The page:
On 14 March, Reuters reported, citing a top US official, that the Trump administration is considering banning Visa and MasterCard transactions in Venezuela.

This could mean an economic collapse for Venezuela, where cash is a scarce commodity and most banking operations depend on a credit or debit card.
In this context, many are now resorting to the “petro”, Venezuela’s cryptocurrency. The Government of Nicolás Maduro announced its creation on 3 December 2018. The virtual money is not regulated by the Central Bank of any country and the transactions are immediate and transparent, without any commissions or intermediaries.

“It is the most powerful state network in the world,” Ricardo Torres, an economist and Venezuelan specialist in cryptocurrencies, explained to Sputnik.
With this initiative, one that has brought hope to many Venezuelans plagued by sanctions, the crisis, the illegal parallel currency market and the highest hyperinflation in the world, the government is trying to circumvent the US blockade.

However, according to Torres, the strategy has been “wrong” due to the very nature of cryptocurrency.

“The virtual money, the bitcoins and blockchains, are a republic; and trying to fight something that belongs to everyone by creating a system that is just the opposite because it is owned by the government is an error,” the expert pointed out.

“The petro, as it was conceived, is a mutation of a cryptocurrency and a debt bond. So, it is neither one nor the other. It is as if you were trying to create an amphibious car but with airplane turbines, it would be useless either in the water, or on the ground; it wouldn’t be able to fly as well,” he said.
A year after its launch, the petro is “unworkable”. You cannot buy or sell petros in virtual exchange houses. “It exists but it cannot be traded… Then, if it has no use, it doesn’t matter whether it exists or not.”

Venezuela — world producer of bitcoins

However, precisely due to the country’s economic crisis and the devaluation of the bolivar, the national currency, Venezuela is producing between 16 and 25% of the world’s bitcoins. This is the first global cryptocurrency. Venezuelans are joining the crypto fever out of necessity and the government is slowly trying to monetize a system that can (and should) be its essential ally.

Since this March, for example, it has authorized the sending of remittances from Venezuelans abroad through cryptocurrencies (bitcoins or litecoins). Some businesses in eastern Caracas, traditionally the wealthiest area of the city, reflect how the virtual economy is being introduced little by little in the country.

Various businesses adapt their transactions to mobile or electronic payments, and are forced to reinvent themselves due to the lack of cash on the street or to the technological instability of the system and continuous failures.

This is the case, for example, with an ice cream shop which has introduced the DASH system so that its customers can buy ice cream with their cell phones through a QR code. The same thing has been done by a Chinese restaurant whose owners have implemented VIPPO, an application that allows mobile payments.

“Since we have decided to use VIPPO we have more clients now,” Carlos, the person in charge of the business, says.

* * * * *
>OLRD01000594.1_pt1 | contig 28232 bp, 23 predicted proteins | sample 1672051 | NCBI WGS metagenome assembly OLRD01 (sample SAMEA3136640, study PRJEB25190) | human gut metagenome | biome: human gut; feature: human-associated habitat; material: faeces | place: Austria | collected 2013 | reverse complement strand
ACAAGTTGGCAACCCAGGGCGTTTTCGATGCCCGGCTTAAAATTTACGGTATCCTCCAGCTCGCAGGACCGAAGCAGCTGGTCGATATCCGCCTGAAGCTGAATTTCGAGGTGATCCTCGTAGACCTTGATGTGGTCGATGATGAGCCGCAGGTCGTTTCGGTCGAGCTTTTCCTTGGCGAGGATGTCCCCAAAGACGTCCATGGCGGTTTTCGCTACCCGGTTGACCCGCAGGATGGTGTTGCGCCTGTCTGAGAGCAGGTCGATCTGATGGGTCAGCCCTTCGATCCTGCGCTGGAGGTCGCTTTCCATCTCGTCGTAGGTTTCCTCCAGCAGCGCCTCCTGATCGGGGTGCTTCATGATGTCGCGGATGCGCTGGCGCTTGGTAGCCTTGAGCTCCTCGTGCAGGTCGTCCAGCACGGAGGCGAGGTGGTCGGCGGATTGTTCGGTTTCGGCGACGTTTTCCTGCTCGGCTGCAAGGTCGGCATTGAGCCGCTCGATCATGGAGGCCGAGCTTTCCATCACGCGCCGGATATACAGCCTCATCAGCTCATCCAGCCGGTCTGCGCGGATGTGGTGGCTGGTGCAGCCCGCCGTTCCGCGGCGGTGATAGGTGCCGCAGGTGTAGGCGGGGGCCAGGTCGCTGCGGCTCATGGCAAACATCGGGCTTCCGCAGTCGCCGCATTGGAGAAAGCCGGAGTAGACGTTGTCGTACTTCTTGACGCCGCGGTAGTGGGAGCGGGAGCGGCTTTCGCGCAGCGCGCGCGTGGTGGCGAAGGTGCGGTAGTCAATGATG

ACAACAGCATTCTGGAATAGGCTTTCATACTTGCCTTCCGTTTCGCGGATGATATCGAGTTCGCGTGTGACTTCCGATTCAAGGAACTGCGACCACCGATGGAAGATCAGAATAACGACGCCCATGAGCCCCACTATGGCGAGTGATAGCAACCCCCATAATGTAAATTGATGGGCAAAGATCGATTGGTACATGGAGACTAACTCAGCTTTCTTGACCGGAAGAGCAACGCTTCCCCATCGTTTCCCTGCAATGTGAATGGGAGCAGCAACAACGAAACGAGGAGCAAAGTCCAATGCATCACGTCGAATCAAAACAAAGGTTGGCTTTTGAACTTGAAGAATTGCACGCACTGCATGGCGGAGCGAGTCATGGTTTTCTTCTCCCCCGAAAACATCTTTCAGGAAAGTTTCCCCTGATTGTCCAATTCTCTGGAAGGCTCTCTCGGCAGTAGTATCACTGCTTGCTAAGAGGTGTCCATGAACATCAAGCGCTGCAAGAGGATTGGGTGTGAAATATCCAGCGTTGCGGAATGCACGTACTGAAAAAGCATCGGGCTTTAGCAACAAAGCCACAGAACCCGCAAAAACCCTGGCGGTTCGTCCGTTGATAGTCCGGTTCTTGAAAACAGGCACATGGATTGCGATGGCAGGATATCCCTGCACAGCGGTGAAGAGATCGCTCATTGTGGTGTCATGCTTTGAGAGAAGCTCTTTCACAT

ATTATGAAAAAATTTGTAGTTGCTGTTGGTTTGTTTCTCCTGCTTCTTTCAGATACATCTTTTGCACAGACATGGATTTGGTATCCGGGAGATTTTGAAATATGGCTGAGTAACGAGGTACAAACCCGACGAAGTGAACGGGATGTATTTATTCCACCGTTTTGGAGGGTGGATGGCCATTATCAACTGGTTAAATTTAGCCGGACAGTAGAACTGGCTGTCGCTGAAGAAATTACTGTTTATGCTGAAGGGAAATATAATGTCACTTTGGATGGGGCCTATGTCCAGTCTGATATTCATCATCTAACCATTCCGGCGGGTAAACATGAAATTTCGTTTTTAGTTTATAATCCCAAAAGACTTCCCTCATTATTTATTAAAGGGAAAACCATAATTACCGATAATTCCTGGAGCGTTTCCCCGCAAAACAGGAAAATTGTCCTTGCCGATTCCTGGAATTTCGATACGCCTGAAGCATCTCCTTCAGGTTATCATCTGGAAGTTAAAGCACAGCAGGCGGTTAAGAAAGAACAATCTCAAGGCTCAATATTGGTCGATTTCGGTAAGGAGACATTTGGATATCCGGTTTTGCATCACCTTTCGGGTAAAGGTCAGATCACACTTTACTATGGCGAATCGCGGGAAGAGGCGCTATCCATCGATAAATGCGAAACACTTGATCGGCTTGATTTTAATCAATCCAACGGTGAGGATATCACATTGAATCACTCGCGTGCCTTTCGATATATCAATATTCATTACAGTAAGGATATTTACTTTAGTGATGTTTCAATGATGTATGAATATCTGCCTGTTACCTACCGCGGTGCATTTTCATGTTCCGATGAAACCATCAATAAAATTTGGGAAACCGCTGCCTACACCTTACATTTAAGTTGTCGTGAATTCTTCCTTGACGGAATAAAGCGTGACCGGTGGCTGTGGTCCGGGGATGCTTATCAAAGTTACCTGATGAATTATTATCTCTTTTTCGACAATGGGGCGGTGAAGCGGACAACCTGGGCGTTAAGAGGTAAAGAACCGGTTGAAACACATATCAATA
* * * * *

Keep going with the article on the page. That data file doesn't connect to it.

The world of cryptocurrencies is intrinsically linked to technology. For a country like Venezuela, where a large portion of society has no access stable Internet or any smart device, the implementation of cryptocurrencies requires development of the country.

At the same time, because of low energy prices, this Latin American country is one of the most suitable for mining, i.e. the creation of digital money. The mining machines have to be connected around the clock to electricity and cooled with air conditioning, so they require a high level of energy consumption.

In Caracas, there is a shop that sells devices for mining. Many have decided to buy these devices so that they can basically produce money without doing anything. These machines cost between $80 and $1,200 and their average profitability is about $60 a month.

“Many foreigners are buying our machines to mine in Venezuela because of the low energy costs,” Christian, who is the manager of the shop, says. “Many Colombians or Brazilians buy these. In their countries, 80% of what they earn by mining goes to pay electricity bills.”

In addition, since Nicolás Maduro announced the petro, mining cryptocurrencies is legal in Venezuela, unlike many other countries, where this practice is not allowed or remains in limbo in terms of its legality.

But the alternative economy doesn’t only go through the world of the virtual in Venezuela. In one area of Caracas there is a market of fruits, vegetables and bread on Saturdays and Sundays; and since 10 December 2017 the main currency there is not the bolivar, nor is it even the petro or the bitcoin.

Instead it is the panal, which was born as a result of an initiative by Hugo Chávez several years ago. All the economic problems that the country is facing made it into a reality as of a little over a year ago.

“A panal equals 10 bolivars,” Bárbara Martínez explained. “We have printed 35,000 panals and now 60% of them are circulating… A printing company printed the money in exchange for sugar,” she said.

In this community, the panal is the official currency along with the bolivar. Nobody stops buying or selling something because there is no cash, the bank is closed or cards and the bank transfers don’t work.

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